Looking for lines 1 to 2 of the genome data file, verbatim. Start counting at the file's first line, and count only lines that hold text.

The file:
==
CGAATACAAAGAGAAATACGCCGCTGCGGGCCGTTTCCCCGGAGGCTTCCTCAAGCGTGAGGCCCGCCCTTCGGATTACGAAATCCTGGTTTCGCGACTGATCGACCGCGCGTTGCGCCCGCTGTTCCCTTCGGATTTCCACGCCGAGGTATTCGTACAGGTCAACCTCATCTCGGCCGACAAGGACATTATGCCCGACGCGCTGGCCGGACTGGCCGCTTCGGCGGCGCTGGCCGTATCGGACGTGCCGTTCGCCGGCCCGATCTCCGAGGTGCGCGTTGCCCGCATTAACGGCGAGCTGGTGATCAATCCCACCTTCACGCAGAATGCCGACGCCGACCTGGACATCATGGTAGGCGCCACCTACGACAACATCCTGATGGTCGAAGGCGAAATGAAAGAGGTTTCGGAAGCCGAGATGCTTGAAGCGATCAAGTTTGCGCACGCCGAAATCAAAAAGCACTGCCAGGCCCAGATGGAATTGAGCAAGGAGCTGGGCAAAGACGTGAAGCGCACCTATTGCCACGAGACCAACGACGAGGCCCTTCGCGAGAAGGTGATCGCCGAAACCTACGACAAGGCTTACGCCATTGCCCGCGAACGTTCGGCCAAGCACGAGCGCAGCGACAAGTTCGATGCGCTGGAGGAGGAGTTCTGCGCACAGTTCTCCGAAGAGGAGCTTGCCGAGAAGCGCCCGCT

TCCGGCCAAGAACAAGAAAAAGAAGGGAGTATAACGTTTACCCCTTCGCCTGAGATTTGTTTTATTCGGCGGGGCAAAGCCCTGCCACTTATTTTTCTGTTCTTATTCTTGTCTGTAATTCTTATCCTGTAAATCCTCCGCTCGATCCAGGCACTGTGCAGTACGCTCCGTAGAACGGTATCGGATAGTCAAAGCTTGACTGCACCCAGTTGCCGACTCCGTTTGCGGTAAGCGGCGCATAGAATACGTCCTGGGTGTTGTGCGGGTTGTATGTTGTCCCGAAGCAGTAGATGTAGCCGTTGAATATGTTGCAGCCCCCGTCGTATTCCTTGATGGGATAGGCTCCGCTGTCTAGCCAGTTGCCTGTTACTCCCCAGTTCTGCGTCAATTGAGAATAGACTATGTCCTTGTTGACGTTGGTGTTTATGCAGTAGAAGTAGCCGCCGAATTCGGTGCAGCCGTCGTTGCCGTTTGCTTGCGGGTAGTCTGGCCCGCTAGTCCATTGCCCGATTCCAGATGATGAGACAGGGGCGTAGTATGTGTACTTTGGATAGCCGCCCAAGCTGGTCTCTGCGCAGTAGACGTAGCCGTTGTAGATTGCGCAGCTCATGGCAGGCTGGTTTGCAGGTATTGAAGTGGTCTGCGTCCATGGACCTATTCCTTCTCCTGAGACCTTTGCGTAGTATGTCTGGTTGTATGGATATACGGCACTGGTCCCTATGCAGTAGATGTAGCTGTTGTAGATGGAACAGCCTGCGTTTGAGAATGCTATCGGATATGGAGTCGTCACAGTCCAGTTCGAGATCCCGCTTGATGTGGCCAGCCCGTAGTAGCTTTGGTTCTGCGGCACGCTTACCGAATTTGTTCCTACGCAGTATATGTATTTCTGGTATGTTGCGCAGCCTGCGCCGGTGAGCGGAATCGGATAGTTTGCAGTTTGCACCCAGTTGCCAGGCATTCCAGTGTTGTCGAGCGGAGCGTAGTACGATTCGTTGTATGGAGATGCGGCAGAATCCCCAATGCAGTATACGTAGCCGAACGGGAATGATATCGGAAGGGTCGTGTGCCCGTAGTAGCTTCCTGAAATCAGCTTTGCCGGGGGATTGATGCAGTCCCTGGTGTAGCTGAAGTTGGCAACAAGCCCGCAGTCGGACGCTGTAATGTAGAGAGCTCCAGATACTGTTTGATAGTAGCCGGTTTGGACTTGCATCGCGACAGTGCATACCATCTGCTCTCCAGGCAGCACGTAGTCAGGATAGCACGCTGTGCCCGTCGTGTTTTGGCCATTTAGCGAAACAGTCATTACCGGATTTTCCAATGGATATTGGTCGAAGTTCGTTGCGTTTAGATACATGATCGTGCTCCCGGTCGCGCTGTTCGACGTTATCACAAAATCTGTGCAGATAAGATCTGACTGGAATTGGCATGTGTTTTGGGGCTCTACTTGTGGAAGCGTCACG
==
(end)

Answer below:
CGAATACAAAGAGAAATACGCCGCTGCGGGCCGTTTCCCCGGAGGCTTCCTCAAGCGTGAGGCCCGCCCTTCGGATTACGAAATCCTGGTTTCGCGACTGATCGACCGCGCGTTGCGCCCGCTGTTCCCTTCGGATTTCCACGCCGAGGTATTCGTACAGGTCAACCTCATCTCGGCCGACAAGGACATTATGCCCGACGCGCTGGCCGGACTGGCCGCTTCGGCGGCGCTGGCCGTATCGGACGTGCCGTTCGCCGGCCCGATCTCCGAGGTGCGCGTTGCCCGCATTAACGGCGAGCTGGTGATCAATCCCACCTTCACGCAGAATGCCGACGCCGACCTGGACATCATGGTAGGCGCCACCTACGACAACATCCTGATGGTCGAAGGCGAAATGAAAGAGGTTTCGGAAGCCGAGATGCTTGAAGCGATCAAGTTTGCGCACGCCGAAATCAAAAAGCACTGCCAGGCCCAGATGGAATTGAGCAAGGAGCTGGGCAAAGACGTGAAGCGCACCTATTGCCACGAGACCAACGACGAGGCCCTTCGCGAGAAGGTGATCGCCGAAACCTACGACAAGGCTTACGCCATTGCCCGCGAACGTTCGGCCAAGCACGAGCGCAGCGACAAGTTCGATGCGCTGGAGGAGGAGTTCTGCGCACAGTTCTCCGAAGAGGAGCTTGCCGAGAAGCGCCCGCT

TCCGGCCAAGAACAAGAAAAAGAAGGGAGTATAACGTTTACCCCTTCGCCTGAGATTTGTTTTATTCGGCGGGGCAAAGCCCTGCCACTTATTTTTCTGTTCTTATTCTTGTCTGTAATTCTTATCCTGTAAATCCTCCGCTCGATCCAGGCACTGTGCAGTACGCTCCGTAGAACGGTATCGGATAGTCAAAGCTTGACTGCACCCAGTTGCCGACTCCGTTTGCGGTAAGCGGCGCATAGAATACGTCCTGGGTGTTGTGCGGGTTGTATGTTGTCCCGAAGCAGTAGATGTAGCCGTTGAATATGTTGCAGCCCCCGTCGTATTCCTTGATGGGATAGGCTCCGCTGTCTAGCCAGTTGCCTGTTACTCCCCAGTTCTGCGTCAATTGAGAATAGACTATGTCCTTGTTGACGTTGGTGTTTATGCAGTAGAAGTAGCCGCCGAATTCGGTGCAGCCGTCGTTGCCGTTTGCTTGCGGGTAGTCTGGCCCGCTAGTCCATTGCCCGATTCCAGATGATGAGACAGGGGCGTAGTATGTGTACTTTGGATAGCCGCCCAAGCTGGTCTCTGCGCAGTAGACGTAGCCGTTGTAGATTGCGCAGCTCATGGCAGGCTGGTTTGCAGGTATTGAAGTGGTCTGCGTCCATGGACCTATTCCTTCTCCTGAGACCTTTGCGTAGTATGTCTGGTTGTATGGATATACGGCACTGGTCCCTATGCAGTAGATGTAGCTGTTGTAGATGGAACAGCCTGCGTTTGAGAATGCTATCGGATATGGAGTCGTCACAGTCCAGTTCGAGATCCCGCTTGATGTGGCCAGCCCGTAGTAGCTTTGGTTCTGCGGCACGCTTACCGAATTTGTTCCTACGCAGTATATGTATTTCTGGTATGTTGCGCAGCCTGCGCCGGTGAGCGGAATCGGATAGTTTGCAGTTTGCACCCAGTTGCCAGGCATTCCAGTGTTGTCGAGCGGAGCGTAGTACGATTCGTTGTATGGAGATGCGGCAGAATCCCCAATGCAGTATACGTAGCCGAACGGGAATGATATCGGAAGGGTCGTGTGCCCGTAGTAGCTTCCTGAAATCAGCTTTGCCGGGGGATTGATGCAGTCCCTGGTGTAGCTGAAGTTGGCAACAAGCCCGCAGTCGGACGCTGTAATGTAGAGAGCTCCAGATACTGTTTGATAGTAGCCGGTTTGGACTTGCATCGCGACAGTGCATACCATCTGCTCTCCAGGCAGCACGTAGTCAGGATAGCACGCTGTGCCCGTCGTGTTTTGGCCATTTAGCGAAACAGTCATTACCGGATTTTCCAATGGATATTGGTCGAAGTTCGTTGCGTTTAGATACATGATCGTGCTCCCGGTCGCGCTGTTCGACGTTATCACAAAATCTGTGCAGATAAGATCTGACTGGAATTGGCATGTGTTTTGGGGCTCTACTTGTGGAAGCGTCACG